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Guest: What the nation can learn from Oregon’s gun reform history



This piece reflects the views of Carly Armendariz, Clare Malone and Jordan Vargas, and not those of Emerald Media Group. The piece is part of a series of op-eds from Peter Laufer’s Reporting I class at the SOJC. It has been edited by the Emerald for grammar and style. Send your columns or submissions about our content or campus issues to [email protected]

Is the Parkland shooting simply another media cycle that will pass in a few weeks, or are we experiencing a movement towards tangible change? The Parkland shooting has stirred up political debate regarding America’s current regulations on guns. This event has created momentum around activism for gun control. History has a tendency to repeat itself, and when we look at the history of gun control in Oregon, this would not be the first time that a school shooting elicited a change in gun regulations.

In 1989, a similar mass shooting occurred in Stockton, California. Patrick Edward Purdy killed five children, wounded 29, and killed himself in a school yard using a semi-automatic rifle that he purchased legally. In response to the Stockton shooting, Vera Katz, then-Speaker of the Oregon House of Representatives, drew up House Bill 3470. The actions Katz took with the bill made Oregon in accordance with the U.S. regulations and is the basis for many of the gun laws we have in Oregon today. For example, the bill required longer waiting periods for gun purchases, stricter regulations around convicted felons and a thumbprint on the dealer’s record of sale. Oregon’s history around gun control indicates that school shootings can be the catalyst for change in the nation.

The Parkland shooting created the extra attention on gun laws that was needed for Oregon Governor Kate Brown to request a change in one of the state laws regarding firearms. House Bill 4145 was passed by the House on Feb. 15, 2018 and by the Senate on Feb. 22, 2018.  This bill focuses on helping people who are victims of domestic violence, while also preventing people who are not fit to be purchasing guns from getting them.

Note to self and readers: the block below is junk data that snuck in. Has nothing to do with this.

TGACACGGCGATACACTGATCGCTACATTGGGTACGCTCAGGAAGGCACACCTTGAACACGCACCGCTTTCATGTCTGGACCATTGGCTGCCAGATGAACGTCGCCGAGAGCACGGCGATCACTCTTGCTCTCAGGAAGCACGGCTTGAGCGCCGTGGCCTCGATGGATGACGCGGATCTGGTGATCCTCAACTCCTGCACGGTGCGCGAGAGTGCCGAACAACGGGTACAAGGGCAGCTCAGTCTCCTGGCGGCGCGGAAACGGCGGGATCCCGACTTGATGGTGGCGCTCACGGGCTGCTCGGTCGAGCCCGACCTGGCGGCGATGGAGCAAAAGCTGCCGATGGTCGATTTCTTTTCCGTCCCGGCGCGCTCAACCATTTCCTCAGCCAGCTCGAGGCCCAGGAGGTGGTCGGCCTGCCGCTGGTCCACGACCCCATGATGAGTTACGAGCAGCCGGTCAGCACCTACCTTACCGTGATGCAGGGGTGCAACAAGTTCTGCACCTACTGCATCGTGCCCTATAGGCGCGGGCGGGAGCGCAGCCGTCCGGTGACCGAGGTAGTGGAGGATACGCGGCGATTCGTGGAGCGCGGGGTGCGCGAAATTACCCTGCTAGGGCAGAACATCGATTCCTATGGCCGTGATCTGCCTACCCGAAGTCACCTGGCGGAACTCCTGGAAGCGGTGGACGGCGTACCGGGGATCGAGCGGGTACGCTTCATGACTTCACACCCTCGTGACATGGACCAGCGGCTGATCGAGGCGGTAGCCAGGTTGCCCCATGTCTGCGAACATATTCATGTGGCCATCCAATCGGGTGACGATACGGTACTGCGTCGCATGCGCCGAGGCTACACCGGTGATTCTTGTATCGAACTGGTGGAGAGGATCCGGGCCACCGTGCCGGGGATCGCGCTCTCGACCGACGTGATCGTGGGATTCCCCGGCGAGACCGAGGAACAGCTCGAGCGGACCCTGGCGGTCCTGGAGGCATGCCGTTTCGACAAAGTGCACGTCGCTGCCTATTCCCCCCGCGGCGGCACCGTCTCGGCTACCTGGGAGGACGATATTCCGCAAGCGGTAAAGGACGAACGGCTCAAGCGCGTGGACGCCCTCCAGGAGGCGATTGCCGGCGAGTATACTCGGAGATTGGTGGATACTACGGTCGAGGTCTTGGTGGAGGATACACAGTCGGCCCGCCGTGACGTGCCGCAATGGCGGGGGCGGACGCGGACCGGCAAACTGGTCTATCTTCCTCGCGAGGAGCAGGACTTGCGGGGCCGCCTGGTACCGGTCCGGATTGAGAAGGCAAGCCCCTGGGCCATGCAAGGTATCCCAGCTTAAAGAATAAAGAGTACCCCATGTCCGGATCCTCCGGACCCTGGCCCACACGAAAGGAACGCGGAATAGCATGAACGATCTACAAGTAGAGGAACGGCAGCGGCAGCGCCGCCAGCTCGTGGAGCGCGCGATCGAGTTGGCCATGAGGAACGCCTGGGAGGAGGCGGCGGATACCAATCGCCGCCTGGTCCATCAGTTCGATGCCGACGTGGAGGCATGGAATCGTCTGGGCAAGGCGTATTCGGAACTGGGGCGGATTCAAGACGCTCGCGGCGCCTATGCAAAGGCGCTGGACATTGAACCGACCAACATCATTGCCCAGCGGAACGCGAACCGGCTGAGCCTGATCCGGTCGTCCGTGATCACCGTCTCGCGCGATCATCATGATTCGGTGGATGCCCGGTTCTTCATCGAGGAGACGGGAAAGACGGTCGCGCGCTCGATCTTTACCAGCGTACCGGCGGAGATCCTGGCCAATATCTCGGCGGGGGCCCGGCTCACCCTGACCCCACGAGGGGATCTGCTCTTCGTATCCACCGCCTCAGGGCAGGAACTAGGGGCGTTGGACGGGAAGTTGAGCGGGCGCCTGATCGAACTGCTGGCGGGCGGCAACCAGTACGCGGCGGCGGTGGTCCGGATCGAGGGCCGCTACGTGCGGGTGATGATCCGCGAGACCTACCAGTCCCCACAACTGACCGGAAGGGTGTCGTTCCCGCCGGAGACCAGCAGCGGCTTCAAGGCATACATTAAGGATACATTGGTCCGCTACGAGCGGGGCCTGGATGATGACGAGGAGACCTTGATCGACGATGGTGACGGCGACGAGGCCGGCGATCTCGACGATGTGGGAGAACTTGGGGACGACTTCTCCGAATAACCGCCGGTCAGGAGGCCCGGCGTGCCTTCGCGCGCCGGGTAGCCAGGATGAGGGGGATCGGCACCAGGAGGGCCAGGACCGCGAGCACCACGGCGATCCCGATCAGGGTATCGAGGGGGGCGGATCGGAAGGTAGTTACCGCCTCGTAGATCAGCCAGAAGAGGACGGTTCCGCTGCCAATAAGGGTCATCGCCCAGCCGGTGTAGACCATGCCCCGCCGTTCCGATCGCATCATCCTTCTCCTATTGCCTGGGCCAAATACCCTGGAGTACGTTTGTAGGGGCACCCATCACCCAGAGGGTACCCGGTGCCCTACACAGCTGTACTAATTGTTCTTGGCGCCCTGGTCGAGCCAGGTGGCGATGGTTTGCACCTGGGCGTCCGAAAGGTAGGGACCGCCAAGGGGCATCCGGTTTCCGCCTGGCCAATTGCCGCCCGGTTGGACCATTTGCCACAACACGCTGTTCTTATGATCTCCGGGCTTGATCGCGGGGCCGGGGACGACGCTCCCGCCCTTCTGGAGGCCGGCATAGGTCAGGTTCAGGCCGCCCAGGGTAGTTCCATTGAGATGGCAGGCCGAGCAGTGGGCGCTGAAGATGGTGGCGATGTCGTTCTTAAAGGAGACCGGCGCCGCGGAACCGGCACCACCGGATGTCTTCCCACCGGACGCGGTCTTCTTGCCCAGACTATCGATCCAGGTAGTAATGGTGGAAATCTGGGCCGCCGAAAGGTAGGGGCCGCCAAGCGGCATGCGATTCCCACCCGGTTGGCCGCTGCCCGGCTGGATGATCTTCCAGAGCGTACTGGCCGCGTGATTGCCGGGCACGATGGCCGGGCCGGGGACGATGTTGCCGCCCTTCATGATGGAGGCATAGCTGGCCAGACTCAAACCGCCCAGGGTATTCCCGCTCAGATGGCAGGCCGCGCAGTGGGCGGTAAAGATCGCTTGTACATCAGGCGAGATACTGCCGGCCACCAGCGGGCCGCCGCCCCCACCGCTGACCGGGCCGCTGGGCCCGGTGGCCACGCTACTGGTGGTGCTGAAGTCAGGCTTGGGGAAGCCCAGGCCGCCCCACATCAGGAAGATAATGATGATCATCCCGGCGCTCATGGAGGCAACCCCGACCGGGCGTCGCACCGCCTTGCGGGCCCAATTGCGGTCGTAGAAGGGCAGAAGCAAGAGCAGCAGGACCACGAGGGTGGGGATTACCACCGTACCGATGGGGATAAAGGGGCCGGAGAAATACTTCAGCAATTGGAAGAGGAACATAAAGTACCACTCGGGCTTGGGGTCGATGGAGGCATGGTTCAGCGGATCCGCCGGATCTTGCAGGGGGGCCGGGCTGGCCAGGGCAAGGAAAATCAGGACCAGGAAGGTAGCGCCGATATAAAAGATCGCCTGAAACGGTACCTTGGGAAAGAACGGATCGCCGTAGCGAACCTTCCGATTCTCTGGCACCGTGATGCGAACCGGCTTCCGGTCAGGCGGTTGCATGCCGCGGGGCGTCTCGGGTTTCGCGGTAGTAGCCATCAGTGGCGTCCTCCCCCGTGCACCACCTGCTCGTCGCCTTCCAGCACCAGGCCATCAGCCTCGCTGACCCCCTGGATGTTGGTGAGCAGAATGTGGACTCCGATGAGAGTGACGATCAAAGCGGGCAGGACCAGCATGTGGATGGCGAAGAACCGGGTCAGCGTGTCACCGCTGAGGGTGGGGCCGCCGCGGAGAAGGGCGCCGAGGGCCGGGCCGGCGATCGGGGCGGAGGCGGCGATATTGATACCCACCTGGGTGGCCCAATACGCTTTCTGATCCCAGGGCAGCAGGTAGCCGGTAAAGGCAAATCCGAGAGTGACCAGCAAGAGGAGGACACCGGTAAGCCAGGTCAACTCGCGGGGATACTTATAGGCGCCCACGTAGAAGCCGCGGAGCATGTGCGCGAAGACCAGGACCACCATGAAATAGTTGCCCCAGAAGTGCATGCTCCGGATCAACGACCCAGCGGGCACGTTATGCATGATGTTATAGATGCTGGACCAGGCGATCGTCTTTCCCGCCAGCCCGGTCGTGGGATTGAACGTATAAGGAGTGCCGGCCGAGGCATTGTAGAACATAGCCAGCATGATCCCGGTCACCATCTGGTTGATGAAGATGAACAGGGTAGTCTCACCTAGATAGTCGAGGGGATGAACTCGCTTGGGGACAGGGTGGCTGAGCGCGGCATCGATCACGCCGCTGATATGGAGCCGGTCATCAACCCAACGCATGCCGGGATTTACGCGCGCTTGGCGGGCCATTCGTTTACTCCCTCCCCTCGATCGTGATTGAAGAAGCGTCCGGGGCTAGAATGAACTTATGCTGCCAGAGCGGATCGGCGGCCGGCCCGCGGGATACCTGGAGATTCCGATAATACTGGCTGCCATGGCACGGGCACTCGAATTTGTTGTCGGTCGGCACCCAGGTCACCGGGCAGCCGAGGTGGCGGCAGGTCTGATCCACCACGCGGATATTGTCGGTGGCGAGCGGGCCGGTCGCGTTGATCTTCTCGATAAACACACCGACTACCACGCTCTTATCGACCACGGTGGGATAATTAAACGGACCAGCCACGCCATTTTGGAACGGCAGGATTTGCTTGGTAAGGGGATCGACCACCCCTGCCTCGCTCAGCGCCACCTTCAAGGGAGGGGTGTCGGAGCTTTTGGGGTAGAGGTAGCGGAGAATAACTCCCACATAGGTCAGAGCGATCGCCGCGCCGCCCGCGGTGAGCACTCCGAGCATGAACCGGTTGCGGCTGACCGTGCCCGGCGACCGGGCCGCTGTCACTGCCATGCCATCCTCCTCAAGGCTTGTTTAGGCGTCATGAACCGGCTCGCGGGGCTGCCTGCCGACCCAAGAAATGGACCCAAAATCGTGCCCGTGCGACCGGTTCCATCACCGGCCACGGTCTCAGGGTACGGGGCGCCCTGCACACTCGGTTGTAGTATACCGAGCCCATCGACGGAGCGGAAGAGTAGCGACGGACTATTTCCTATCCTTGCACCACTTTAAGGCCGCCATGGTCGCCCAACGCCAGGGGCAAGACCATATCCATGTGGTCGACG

On Feb. 21, a representative from the office of representative Phil Barnhart stated that the bill would be voted on the next day. HB4145 is just a revision of a bill that already existed. The current bill is more specific, stating that it only applies to people who live with their abuser. It is necessary for the bill to be revised because there are many people in abusive relationships who do not live with their partner. People should not have to fear that their abuser could enter their home at any time with a gun in hand.

Just in the Eugene and Springfield area alone, obtaining a firearm is easy if you’re at least 18 years of age, have a valid state ID and undergo a subtle background check, according to the local shops in town. These local shop owners said that during these background checks, they are primarily checking if the buyer has a criminal background or is engaged in some type of criminal behavior. If the buyer is found to have some type of criminal history, the buyer may still be able to buy a gun; however, it’s dependent on the severity of their crime. The severity of a buyer’s previous crimes will determine what type of restrictions may be enforced during that transaction, whether that means they can’t purchase additional items like scopes or suppressors or they can’t buy a gun at all because federal or state law prohibits them.  

HB4145 shows that change concerning gun control after the Parkland shooting is already starting to happen. If Americans continue to focus our attention on this event to promote change, we will be making steps in the right direction. The Stockton shooting proves that tragic events can be the basis for change, so it’s important that we continue speaking up to make that change happen.


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